Iran nuclear site fire hit centrifuge facility, analysts say

FOX News

Secretary of State Mike Pompeo seized on a U.N. report confirming Iranian weapons were used to attack Saudi Arabia in September and were part of an arms shipment seized months ago off Yemen's coast; State Department correspondent Rich Edson reports. A fire and an explosion struck a centrifuge production plant above Iran's underground Natanz nuclear enrichment facility early Thursday, analysts said, one of the most-tightly guarded sites in all of the Islamic Republic after earlier acts of sabotage there. The Atomic Energy Organization of Iran sought to downplay the fire, calling it an "incident" that only affected an under-construction "industrial shed," spokesman Behrouz Kamalvandi said. However, both Kamalvandi and Iranian nuclear chief Ali Akbar Salehi rushed after the fire to Natanz, a facility earlier targeted by the Stuxnet computer virus and built underground to withstand enemy airstrikes. The fire threatened to rekindle wider tensions across the Middle East, similar to the escalation in January after a U.S. drone strike killed a top Iranian general in Baghdad and Tehran launched a retaliatory ballistic missile attack targeting American forces in Iraq. While offering no cause for Thursday's blaze, Iran's state-run IRNA news agency published a commentary addressing the possibility of sabotage by enemy nations such as Israel and the U.S. following other recent explosions in the country.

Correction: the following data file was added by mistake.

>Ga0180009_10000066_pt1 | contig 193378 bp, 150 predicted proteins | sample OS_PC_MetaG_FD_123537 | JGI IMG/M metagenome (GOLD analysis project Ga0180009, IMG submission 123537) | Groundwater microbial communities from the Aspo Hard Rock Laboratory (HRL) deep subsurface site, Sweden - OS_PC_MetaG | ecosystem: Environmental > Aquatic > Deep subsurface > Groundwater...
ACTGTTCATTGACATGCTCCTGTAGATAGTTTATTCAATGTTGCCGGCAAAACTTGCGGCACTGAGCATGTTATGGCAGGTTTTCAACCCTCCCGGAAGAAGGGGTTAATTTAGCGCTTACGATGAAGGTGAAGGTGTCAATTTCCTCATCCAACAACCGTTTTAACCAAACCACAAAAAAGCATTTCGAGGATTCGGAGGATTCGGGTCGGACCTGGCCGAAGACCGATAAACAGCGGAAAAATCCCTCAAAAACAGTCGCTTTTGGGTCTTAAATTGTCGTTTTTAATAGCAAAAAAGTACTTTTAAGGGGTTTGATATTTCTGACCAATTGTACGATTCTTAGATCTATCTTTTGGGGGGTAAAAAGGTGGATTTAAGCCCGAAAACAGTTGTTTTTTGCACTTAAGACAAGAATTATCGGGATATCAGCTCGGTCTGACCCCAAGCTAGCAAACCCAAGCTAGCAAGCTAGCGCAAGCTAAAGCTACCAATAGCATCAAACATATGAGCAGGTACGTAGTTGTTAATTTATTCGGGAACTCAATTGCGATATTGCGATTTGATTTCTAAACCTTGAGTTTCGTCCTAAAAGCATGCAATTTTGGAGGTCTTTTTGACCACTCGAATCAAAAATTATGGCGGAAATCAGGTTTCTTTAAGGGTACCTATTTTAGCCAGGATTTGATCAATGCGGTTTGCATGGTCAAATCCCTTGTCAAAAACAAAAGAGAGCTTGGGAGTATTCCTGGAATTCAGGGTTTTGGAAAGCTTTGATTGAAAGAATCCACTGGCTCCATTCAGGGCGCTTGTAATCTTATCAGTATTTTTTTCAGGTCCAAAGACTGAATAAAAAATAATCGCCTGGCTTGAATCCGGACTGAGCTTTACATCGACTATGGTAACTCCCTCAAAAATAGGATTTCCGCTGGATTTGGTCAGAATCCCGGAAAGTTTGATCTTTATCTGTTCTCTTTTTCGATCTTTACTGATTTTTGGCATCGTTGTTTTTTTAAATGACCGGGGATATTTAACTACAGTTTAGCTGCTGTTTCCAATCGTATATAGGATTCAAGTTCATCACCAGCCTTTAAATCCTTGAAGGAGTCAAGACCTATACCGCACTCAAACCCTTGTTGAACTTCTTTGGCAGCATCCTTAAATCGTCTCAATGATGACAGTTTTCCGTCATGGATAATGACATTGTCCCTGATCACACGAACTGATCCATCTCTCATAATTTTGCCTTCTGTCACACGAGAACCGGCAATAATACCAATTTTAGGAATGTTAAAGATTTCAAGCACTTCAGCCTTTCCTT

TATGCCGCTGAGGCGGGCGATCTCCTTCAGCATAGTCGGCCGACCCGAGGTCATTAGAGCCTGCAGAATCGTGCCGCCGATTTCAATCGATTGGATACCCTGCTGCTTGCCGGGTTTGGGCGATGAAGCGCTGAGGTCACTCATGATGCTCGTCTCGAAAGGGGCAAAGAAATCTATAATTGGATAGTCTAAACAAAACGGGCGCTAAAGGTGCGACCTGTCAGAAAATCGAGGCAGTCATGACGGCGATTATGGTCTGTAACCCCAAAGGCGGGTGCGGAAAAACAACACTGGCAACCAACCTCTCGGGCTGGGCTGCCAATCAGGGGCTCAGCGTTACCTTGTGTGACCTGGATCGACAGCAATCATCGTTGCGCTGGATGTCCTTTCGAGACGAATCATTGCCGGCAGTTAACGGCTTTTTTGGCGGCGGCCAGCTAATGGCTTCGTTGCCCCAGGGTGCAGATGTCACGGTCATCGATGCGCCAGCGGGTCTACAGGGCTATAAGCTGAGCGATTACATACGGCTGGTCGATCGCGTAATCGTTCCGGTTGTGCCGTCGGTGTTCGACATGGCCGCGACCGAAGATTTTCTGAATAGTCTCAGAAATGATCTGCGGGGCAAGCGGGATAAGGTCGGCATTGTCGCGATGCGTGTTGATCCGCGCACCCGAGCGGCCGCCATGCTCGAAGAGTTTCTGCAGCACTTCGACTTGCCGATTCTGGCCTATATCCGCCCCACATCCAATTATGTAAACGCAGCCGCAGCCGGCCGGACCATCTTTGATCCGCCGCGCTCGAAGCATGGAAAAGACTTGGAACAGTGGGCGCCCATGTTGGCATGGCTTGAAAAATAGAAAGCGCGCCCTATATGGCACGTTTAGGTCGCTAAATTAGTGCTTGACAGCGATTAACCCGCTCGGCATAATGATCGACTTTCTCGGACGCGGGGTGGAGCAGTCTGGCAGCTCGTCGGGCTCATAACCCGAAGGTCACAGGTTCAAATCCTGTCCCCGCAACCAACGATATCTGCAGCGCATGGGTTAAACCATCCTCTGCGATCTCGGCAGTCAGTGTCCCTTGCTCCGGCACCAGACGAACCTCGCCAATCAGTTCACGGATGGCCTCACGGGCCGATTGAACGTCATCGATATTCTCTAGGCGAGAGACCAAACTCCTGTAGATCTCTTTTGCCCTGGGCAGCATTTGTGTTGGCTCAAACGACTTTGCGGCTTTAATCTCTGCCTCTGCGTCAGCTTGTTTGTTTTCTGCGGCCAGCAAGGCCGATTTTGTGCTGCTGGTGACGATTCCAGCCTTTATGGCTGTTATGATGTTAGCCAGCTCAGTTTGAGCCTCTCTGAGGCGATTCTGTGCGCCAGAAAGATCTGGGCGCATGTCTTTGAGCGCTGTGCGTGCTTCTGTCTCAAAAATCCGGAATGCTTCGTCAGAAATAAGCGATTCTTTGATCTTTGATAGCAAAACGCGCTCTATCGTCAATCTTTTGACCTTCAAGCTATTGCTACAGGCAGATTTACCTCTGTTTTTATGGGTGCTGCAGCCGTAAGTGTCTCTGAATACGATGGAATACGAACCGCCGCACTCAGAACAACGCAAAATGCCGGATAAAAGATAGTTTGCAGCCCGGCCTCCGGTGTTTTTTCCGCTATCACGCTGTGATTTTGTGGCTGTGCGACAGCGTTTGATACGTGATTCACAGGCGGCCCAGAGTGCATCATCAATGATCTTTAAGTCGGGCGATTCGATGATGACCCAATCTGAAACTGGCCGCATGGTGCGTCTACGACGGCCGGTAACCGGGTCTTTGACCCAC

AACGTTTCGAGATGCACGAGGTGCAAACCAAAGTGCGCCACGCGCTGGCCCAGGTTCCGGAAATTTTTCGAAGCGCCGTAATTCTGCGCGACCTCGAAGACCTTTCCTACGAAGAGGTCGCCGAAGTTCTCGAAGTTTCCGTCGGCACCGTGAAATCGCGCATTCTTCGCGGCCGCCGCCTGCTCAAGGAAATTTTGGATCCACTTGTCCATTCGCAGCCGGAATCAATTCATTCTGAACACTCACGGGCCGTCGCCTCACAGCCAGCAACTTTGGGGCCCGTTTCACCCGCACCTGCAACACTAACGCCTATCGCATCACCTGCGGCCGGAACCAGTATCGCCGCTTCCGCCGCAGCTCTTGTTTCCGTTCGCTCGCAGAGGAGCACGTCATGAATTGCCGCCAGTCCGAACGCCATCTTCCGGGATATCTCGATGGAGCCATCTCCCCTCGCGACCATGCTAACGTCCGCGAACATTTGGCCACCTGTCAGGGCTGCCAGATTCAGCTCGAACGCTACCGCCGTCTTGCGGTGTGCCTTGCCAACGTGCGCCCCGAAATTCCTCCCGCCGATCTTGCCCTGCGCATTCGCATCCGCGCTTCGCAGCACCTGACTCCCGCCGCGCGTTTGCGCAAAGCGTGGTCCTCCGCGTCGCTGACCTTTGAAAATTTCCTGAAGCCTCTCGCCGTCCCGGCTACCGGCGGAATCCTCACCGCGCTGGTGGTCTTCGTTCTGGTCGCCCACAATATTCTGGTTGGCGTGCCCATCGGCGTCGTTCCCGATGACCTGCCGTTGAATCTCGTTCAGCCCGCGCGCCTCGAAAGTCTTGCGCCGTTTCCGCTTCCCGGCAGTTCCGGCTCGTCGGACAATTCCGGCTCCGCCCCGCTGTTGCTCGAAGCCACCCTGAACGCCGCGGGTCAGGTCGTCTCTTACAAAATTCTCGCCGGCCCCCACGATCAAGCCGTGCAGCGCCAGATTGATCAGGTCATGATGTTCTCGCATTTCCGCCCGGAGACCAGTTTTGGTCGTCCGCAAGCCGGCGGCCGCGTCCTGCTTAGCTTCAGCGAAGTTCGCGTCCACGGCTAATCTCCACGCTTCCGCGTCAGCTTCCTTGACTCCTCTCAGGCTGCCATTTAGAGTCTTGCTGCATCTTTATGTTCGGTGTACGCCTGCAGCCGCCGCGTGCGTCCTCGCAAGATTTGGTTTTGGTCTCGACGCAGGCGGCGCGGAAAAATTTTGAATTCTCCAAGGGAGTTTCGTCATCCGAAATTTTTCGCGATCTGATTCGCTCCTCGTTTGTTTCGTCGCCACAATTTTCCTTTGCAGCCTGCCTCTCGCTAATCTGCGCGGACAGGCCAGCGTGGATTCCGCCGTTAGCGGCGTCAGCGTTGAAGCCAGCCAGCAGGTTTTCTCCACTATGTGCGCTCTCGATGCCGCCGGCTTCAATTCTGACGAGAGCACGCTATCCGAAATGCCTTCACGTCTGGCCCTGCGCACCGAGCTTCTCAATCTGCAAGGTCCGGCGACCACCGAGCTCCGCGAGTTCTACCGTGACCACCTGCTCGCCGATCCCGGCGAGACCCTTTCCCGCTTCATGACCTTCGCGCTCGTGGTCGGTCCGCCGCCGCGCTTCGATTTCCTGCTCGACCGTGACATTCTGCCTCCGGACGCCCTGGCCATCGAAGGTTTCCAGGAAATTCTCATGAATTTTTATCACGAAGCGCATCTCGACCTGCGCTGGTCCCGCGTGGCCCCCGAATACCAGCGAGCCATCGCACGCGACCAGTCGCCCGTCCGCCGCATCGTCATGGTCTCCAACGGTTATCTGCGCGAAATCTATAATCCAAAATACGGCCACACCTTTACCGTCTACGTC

Why would Iran issue an arrest warrant for Trump?

Al Jazeera